My flying has recently come full circle. My first flight was in a Piper J-3 Cub back in the 1950s. I worked line service as a teenager in the 1960s to pay for my flying lessons, and in the early 1970s I earned my fixed-wing single-engine and glider commercial and instructor ratings so I could work as a flight instructor and tow gliders in L-19s. Over the next 10 years I accumulated several thousand hours as an instructor and charter pilot. Securing my ATP in 1979 led to the next jump in my experience — flying as a copilot in the Metroliner for a commuter airline in Tucson, Arizona. That in turn led to a job as an international corporate pilot, adding experience in the Piper Seneca, Beech Baron, Cessna 320 and 414, Navajo Chieftain and P-Navajo.
My aviation experience made a huge jump in 1982, when I was hired by FlightSafety in Tucson as a Learjet 35 simulator instructor and later became the Learjet 55 initial ground school and simulator instructor. Then, in 1983 while instructing at SimuFlite in Dallas, I earned my Learjet type rating flying a Learjet 55, followed by a type rating in the Westwind several years later. When I became the manager of military instructor training for CAE-Link in the late 1980s, my time in the cockpit, whether simulated or real, decreased greatly. My logbook shows just a few hours each year with large gaps until I purchased a Turbo Twin Comanche in 1999 to use for my business travel. I flew that airplane 500 hours over the next four years as I traveled around the country presenting my Preventing Human Error Seminar.
Eventually the cost of maintaining a 40-year-old airplane led me to sell the Twin Comanche and return to the airlines for my travel. From 2005 to 2008 I served as an instructor, check pilot and mission pilot for the Civil Air Patrol, flying a Cessna 182T out of Payson, Arizona. In the meantime life’s distractions were mounting. In the November 2010 issue of Flying I wrote about my “Difficult Decisions” to take myself off of flying status because I was under so much stress and had so many distractions that I felt I was not safe to fly.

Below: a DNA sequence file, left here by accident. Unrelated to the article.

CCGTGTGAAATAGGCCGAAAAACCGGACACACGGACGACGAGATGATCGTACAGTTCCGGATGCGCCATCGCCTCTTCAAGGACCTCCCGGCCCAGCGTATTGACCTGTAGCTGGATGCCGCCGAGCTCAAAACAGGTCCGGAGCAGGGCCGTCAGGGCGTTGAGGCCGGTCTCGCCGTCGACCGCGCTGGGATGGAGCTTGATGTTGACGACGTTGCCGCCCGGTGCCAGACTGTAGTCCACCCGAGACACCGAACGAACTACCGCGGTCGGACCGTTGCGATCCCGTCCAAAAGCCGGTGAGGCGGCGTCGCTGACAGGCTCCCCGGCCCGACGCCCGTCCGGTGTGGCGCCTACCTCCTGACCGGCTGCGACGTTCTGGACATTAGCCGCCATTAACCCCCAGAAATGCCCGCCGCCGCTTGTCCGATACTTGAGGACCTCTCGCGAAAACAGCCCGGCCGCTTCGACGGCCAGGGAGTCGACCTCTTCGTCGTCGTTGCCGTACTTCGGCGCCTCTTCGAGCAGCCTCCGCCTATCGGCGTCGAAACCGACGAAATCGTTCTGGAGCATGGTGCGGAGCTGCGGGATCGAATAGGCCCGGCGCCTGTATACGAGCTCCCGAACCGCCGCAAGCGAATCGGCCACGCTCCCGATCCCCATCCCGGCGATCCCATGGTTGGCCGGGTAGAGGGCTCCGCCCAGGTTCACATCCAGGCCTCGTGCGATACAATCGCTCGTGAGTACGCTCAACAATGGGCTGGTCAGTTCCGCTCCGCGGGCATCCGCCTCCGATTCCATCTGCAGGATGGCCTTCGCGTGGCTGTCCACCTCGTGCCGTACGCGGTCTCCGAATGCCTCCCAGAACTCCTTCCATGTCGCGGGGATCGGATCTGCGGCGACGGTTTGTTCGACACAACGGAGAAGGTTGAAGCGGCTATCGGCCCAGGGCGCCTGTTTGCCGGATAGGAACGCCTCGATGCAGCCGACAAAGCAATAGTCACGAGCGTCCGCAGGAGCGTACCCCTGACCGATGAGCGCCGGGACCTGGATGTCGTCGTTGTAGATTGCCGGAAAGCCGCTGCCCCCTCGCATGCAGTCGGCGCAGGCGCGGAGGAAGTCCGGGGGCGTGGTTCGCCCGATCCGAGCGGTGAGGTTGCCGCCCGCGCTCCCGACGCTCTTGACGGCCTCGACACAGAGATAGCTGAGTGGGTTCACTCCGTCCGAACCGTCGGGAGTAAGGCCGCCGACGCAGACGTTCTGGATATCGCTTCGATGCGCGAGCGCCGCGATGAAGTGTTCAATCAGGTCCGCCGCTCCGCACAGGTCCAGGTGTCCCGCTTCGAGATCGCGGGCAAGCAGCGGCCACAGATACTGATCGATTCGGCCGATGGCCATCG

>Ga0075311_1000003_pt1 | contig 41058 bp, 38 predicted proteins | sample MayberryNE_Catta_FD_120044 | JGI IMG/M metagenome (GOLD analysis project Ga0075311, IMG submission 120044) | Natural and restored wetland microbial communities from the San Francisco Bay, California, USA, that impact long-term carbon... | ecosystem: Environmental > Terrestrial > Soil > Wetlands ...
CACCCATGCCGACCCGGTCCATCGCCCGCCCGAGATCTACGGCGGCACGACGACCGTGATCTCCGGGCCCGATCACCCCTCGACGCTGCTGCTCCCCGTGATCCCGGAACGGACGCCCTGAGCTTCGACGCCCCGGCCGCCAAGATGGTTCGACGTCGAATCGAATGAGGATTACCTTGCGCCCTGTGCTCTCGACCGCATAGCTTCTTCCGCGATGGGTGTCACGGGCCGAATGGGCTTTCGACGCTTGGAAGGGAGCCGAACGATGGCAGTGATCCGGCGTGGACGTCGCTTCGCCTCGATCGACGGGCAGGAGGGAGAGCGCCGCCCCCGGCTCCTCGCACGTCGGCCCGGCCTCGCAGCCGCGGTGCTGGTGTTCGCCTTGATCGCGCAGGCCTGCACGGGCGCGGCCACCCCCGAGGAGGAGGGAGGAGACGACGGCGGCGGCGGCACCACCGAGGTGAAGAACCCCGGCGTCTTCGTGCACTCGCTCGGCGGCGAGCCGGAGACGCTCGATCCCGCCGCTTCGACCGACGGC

Three years later my life has finally calmed down enough that I am ready to get back into the cockpit. Besides, I have some grandchildren that want to go flying, and I am taking seriously my own advice in my column last month to introduce people and especially kids to the joy of flying. Although I have had a problem with my left eye for 25 years that required a Statement of Demonstrated Ability, I met the minimum vision requirements for my last third-class medical, so I decided to dispense with the medicals and fly a light-sport airplane. After much searching, I located Parrish Traweek (email@example.com) in San Manuel, Arizona, who has a couple of Ercoupes that qualify under the Light Sport regulations available for rental pilots.
Making the Transition
It would be easy for someone with my experience to be dismissive about getting checked out in an Ercoupe. After all, it is a simple little airplane. The only glass in the cockpit is in the face of the few round-dial instruments on the instrument panel. There are very few systems or procedures to learn. It doesn’t even have rudder pedals — how hard can it be? However, I am very aware that it is just as easy, or perhaps even easier, to kill yourself in an Ercoupe as it is in a Learjet. Every airplane has its own peculiarities and techniques for flying it well, and I wanted to know everything I could about an Ercoupe before I climbed into the cockpit to fly one. The best source of information on an airplane is the pilots who fly it, so I spent $25 to join the Ercoupe Owners Club (EOC, ercoupe.org).